Efficiency, however, is not the only consideration, and district courts also consider the following factors in determining whether to certify a decision for immediate appeal pursuant to Section 1292(b):

(1) the benefit of further factual development and a complete record on appeal, particularly in rapidly developing or unsettled areas of the law; (2) the time an appeal would likely take; (3) the need for a stay pending appeal and the effect on the litigation including discovery, that would result from a stay; and (4) the probability that other issues may moot the need for the interlocutory appeal.

Mayers v. New York Community Bancorp, Inc., No. CV-03-5837 (CPS), 2006 WL 2013734, at *9 (E.D.N.Y. July 18, 2006) (internal quotation marks omitted).

The fact that district courts have the power to certify questions for interlocutory appeal in no way suggests that interlocutory appeal should be the norm: "As we have repeatedly cautioned, however, use of this certification procedure should be strictly limited because only exceptional circumstances [will] justify a departure from the basic policy of postponing appellate review until after the entry of a final judgment." In re Flor, 79 F.3d 281, 284 (2d Cir. 1996) (internal quotation marks omitted);Koehler v. Bank of Bermuda Ltd., 101 F.3d 863, 865 (2d Cir. 1996) ("Section 1292(b)'s legislative history reveals that although that law was designed as a means to make an interlocutory appeal available, it is a rare exception to the final judgment that generally prohibits piecemeal appeals.").One district court went so far as to analyze its past rulings on Section 1292(b) motions, concluding that it granted two out of twenty-three such motions over an eighteen year period. In re Lloyd's, 1997 WL 458739, at *3.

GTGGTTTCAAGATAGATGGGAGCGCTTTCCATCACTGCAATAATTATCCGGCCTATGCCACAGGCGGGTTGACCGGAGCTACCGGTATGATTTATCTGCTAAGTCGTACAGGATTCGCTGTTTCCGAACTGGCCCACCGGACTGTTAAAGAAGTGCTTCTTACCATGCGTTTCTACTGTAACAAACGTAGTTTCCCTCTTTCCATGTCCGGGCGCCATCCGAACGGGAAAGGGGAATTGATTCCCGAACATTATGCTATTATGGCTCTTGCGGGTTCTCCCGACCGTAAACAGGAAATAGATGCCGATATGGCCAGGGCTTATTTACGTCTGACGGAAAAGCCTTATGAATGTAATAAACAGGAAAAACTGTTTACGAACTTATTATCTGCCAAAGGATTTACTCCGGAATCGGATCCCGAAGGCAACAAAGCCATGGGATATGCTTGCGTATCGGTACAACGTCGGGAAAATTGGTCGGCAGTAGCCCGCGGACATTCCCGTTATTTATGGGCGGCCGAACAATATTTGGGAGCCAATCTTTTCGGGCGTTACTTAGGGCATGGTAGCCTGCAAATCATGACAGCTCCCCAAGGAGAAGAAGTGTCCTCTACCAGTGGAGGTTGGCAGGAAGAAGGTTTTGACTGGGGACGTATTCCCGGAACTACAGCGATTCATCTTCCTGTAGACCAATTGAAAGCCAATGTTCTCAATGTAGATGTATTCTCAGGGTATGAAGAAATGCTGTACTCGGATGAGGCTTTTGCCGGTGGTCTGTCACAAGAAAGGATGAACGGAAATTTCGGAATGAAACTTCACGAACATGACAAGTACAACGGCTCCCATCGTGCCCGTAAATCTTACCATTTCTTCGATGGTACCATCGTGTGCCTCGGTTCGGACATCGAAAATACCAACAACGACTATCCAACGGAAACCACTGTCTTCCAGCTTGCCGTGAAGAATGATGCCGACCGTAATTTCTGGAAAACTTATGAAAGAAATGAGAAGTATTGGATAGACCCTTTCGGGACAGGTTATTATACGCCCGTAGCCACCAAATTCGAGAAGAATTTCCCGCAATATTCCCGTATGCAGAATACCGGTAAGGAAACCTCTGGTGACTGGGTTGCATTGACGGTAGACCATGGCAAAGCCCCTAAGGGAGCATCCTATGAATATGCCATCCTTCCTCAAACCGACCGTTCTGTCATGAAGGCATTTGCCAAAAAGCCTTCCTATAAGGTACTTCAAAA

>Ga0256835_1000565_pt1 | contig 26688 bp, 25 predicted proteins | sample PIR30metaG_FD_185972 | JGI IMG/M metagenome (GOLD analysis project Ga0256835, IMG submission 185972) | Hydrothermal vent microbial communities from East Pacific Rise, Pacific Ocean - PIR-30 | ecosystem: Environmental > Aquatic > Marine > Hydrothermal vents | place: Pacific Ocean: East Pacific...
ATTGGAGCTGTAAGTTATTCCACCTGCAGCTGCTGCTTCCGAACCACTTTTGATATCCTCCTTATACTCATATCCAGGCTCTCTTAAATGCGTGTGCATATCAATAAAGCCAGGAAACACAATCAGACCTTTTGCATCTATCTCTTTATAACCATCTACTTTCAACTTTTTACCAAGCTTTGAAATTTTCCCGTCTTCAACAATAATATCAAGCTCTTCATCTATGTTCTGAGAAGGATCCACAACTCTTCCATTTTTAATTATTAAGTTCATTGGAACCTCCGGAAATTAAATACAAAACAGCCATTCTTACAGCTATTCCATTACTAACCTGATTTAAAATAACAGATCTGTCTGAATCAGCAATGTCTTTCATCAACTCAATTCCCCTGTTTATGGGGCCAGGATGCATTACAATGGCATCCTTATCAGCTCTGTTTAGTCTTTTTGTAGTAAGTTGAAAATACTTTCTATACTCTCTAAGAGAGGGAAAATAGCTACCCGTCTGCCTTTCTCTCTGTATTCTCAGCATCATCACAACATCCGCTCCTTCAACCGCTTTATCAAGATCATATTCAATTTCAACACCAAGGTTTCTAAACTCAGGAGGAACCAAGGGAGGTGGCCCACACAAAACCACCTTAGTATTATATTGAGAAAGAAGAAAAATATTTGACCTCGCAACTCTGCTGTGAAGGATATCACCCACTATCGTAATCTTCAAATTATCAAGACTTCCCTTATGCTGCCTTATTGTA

Defendants argue that the Order ruled upon four difficult and close legal questions which meet the Section 1292(b) prerequisites and should be resolved through an interlocutory appeal: revenue rule, penal law rule, forum non conveniens and whether the elements of a RICO claim have been adequately pled. Plaintiffs argue that the three requirements for Section 1292 certification have not been met.*fn1

First, Plaintiffs argue that the questions that are the basis for certification are primarily mixed questions of fact and law as opposed to pure questions of law. (Plaintiffs' Memorandum of Law in Opposition to Defendants' Motion for Section 1292(b) Certification ("Pl. Opp.") at 4.) Plaintiffs appear to acknowledge, however, that "this court's decision to apply a 'continuum' approach [to its revenue rule analysis] resolved a question of law." (Id.) Clearly, the Order's analysis of the revenue and penal law rules required the court to dispose of pure questions of law. Whether the revenue rule bars recognition, consideration and application of a foreign revenue law-as opposed to ruling upon the validity of a foreign revenue law (Order at 23-29)-is a pure question of law. My determination that a foreign sovereign's claim calls upon a court to engage in the proscribed direct enforcement of a foreign revenue rule only when the sovereign is experiencing damages suffered in its sovereign capacity (id. at 17-22) is also a pure question of law. Similarly, the decision to construe the penal law rule as parallel to the revenue rule is a pure question of law. Finally, how Supreme Court and ...